Friday, 6 November 2015

What I've been reading

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The Valley of Fear
by Sir Arthur Conan Doyle

narrated by Simon Vance
"A brutal murder in an English country house leads Sherlock Holmes to unravel the grim and gruesome story of the Valley of Fear."
I imagine Conan Doyle still resisting the pressure to produce yet more of these dratted Sherlock Holmes stories, so in this book he created a mystery murder that is solved by the end of the first half of the book, and then spends the second half writing a story that he actually wants to write. Which is perfectly fine by me, even though the fact that it is set in America makes the narrator's job a bit more difficult.

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by Stephenie Meyer
"When Isabella Swan moves to the gloomy town of Forks and meets the mysterious, alluring Edward Cullen, her life takes a thrilling and terrifying turn. With his porcelain skin, golden eyes, mesmerizing voice and supernatural gifts, Edward is both irresistible and impenetrable."

I picked this up on a whim from a big box of free books, because in its day it gained a reputation for being as good as Harry Potter and because the films made of the story are supposed to be excellent. Well, it is not as good as Harry Potter, nowhere near as good. It is actually quite boring for 80% of the way through, then there is one huge exciting action-packed event for about 20 pages, and then it gets boring again. I really won't be reading any more of the series and I will be putting it back into the box of free books where it came from.

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Equal Rites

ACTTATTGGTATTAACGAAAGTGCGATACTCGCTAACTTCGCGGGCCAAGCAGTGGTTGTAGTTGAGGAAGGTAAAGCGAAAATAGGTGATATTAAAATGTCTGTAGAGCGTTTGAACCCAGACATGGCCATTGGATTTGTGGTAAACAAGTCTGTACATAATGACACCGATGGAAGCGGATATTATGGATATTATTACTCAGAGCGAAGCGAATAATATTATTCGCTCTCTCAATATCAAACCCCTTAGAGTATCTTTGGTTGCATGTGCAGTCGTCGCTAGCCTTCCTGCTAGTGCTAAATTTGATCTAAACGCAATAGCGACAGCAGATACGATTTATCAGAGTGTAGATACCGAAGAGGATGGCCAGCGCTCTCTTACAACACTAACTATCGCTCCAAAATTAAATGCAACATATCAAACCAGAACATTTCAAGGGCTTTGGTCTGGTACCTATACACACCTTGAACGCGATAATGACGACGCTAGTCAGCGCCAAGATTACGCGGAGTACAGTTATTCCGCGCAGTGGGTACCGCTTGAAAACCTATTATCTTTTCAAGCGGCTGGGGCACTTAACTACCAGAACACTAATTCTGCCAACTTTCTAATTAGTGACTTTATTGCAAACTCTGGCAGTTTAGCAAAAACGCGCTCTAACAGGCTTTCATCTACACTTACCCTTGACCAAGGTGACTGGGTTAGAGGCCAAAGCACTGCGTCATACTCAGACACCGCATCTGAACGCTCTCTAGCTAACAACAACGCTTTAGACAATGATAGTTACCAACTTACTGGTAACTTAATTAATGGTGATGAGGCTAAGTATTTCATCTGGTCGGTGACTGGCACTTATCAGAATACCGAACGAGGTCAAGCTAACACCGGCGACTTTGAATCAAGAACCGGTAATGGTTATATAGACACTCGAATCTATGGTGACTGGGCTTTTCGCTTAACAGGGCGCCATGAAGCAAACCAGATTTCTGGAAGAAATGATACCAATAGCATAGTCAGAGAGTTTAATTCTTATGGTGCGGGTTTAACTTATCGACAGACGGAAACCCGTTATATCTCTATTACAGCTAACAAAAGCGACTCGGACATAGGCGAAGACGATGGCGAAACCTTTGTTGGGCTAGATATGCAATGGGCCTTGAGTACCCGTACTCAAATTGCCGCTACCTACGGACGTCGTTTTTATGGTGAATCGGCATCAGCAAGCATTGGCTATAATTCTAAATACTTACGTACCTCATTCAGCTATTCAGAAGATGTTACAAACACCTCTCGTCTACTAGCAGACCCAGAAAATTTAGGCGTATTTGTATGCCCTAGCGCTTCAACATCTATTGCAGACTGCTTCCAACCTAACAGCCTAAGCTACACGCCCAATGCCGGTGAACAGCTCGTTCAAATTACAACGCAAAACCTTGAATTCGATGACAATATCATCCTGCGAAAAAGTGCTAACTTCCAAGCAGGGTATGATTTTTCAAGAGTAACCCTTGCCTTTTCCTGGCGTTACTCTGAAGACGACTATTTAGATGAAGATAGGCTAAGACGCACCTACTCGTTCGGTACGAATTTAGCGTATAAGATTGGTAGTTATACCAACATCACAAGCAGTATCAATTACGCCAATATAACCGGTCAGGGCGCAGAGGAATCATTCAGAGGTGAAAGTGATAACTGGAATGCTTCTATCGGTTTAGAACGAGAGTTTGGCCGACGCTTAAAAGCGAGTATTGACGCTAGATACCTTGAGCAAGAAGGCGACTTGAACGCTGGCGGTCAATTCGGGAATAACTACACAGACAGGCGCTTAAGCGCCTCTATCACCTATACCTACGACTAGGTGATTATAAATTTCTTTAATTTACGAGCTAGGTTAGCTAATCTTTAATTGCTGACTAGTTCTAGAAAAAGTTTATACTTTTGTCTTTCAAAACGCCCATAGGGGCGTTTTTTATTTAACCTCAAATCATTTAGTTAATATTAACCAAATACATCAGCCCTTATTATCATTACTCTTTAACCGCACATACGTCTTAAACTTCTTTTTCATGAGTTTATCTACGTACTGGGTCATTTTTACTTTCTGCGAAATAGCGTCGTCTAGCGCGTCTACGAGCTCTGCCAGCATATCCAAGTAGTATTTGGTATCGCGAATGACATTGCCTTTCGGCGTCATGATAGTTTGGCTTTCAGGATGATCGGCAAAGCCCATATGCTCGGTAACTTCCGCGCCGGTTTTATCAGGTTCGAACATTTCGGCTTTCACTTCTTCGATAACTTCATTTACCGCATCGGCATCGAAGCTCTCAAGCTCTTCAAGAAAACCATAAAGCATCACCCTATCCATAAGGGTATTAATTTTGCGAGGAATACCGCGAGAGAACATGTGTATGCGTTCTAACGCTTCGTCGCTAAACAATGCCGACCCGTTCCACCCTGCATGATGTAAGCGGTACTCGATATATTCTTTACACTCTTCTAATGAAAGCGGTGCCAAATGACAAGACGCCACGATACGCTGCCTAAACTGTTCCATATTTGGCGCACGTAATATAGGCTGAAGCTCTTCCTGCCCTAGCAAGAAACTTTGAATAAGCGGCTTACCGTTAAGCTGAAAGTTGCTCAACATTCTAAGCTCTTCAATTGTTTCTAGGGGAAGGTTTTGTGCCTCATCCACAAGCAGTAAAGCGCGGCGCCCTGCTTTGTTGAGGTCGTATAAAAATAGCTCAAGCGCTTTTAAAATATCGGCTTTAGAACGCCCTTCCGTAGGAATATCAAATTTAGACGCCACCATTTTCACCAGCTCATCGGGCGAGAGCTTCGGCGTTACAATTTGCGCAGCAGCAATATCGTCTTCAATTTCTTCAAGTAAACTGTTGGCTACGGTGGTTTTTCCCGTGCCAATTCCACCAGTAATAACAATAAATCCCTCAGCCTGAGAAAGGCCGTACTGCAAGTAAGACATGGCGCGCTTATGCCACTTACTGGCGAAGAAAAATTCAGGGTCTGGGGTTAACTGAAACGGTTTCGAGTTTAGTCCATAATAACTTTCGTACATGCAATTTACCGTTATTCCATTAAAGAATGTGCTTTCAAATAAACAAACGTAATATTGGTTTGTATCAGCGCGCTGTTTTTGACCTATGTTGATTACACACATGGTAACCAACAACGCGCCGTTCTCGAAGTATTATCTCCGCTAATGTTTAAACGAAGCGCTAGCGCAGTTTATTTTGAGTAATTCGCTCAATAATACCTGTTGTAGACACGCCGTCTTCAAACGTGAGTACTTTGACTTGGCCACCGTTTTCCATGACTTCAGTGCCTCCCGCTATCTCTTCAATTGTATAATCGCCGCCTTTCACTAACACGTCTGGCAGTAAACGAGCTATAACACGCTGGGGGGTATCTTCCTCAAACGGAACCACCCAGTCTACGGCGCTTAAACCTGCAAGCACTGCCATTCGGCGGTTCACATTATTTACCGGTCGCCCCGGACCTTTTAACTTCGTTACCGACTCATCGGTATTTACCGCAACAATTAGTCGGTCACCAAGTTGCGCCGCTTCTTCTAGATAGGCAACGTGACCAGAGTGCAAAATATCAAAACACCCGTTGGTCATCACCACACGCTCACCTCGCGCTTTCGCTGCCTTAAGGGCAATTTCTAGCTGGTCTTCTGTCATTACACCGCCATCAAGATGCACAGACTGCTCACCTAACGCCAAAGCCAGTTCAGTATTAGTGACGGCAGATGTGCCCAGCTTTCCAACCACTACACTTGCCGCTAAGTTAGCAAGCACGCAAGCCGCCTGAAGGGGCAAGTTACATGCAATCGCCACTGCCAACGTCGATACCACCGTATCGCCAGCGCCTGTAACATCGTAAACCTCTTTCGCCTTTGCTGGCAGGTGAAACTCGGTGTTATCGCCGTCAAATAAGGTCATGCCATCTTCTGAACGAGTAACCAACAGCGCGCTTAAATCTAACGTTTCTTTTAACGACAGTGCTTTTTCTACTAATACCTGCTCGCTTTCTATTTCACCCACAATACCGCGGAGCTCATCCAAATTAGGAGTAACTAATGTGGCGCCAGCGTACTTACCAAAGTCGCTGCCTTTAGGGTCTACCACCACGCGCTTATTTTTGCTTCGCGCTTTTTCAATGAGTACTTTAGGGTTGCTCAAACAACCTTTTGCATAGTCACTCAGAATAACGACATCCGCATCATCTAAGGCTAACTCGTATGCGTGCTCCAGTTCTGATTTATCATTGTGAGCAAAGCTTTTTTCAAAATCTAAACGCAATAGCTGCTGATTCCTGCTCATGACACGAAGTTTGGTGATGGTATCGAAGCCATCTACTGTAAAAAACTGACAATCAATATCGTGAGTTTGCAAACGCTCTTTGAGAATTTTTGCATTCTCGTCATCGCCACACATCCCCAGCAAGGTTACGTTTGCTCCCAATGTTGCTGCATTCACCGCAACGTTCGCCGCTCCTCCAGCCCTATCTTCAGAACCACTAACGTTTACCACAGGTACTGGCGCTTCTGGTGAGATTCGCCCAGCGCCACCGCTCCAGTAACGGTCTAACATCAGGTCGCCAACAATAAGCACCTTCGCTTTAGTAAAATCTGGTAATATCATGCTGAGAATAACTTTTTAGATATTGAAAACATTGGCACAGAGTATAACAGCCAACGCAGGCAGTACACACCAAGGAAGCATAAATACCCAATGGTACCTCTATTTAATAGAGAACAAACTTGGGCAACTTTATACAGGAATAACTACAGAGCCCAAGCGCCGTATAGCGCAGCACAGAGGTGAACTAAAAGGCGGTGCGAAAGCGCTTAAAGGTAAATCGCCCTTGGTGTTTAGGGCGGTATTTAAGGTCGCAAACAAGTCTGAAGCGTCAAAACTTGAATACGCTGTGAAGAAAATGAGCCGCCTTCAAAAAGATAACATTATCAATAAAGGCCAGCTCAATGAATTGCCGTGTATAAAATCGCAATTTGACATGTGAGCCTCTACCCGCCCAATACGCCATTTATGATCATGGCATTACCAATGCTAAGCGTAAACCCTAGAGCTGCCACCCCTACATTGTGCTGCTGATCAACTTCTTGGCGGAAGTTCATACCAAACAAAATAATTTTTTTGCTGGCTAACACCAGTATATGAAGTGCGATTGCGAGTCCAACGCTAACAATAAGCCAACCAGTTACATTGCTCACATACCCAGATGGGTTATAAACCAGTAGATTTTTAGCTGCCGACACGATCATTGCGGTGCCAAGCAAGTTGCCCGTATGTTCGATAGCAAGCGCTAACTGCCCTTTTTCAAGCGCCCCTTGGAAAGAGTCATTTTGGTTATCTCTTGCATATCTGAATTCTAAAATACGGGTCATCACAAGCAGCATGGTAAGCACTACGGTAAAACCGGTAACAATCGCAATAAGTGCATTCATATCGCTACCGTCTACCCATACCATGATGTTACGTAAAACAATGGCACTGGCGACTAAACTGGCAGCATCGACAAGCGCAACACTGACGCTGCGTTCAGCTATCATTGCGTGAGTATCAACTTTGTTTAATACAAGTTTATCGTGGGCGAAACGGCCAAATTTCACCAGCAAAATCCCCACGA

by Terry Pratchett

narrated by Celia Imrie
"Right before the wise old wizard Drum Billet died, he passed on his magical staff of power to the newborn eighth son of an eighth son. Unfortunately, Drum Billet never bothered to check the gender of the newborn baby, and it turns out it was a girl."
After all those years of attempting but failing to read his works, I've turned into someone who actually likes Terry Pratchett. However, Audible should be ashamed of the audio quality of this book, which sometimes sounds like it was recorded at the bottom of a well, and at other times includes strange pauses in the narration. Despite these issues I did enjoy the overt and the implied humour - at one point I got the distinct impression that he was describing Discworld magic in the same terms as particle physics.

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The War of the Worlds
by H. G. Wells

narrated by B. J. Harrison
"Giant cylinders crash to Earth, disgorging huge, unearthly creatures armed with heat-rays and fighting machines. Amid the boundless destruction they cause, it looks as if the end of the world has come."
To be honest, it isn't really a very good book, even though it's well known enough to be called a Classic. The story is told in a rather pedestrian way, nothing much happens and there's virtually no change of pace from start to finish. I wouldn't have minded much if the Martians had won, I didn't care about the narrator's missing wife, and it wasn't even a War - certainly the native humans did nothing but get killed or run away. It highlighted a bit about life at a time when horses pulled buses and flying machines hadn't been invented, but that's all it has to commend it.

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Reverse Your Diabetes
by David Cavan
"Based on the latest research and proven results, this clear and effective programme outlines the key steps you need to take to turn around your health, and tackles the myths and misinformation that surround type 2 diabetes."
Obviously this is a work book, but it recommends something that is causing some controversy in the world of diabetes and lifestyle - reducing or limiting dietary carbohydrate. [I think the subject might need its own blog post quite soon, maybe after a study day I'm attending this week.] Apart from the carbohydrate thing, it covers every relevant aspect of Type 2 diabetes in a readable and not over-long book, and encourages people with the disease to take control by learning what they can do to improve their own situation, and then planning and making sustainable changes where they can. This is the textbook for my approach to diabetes. If only change were as simple as reading a book.

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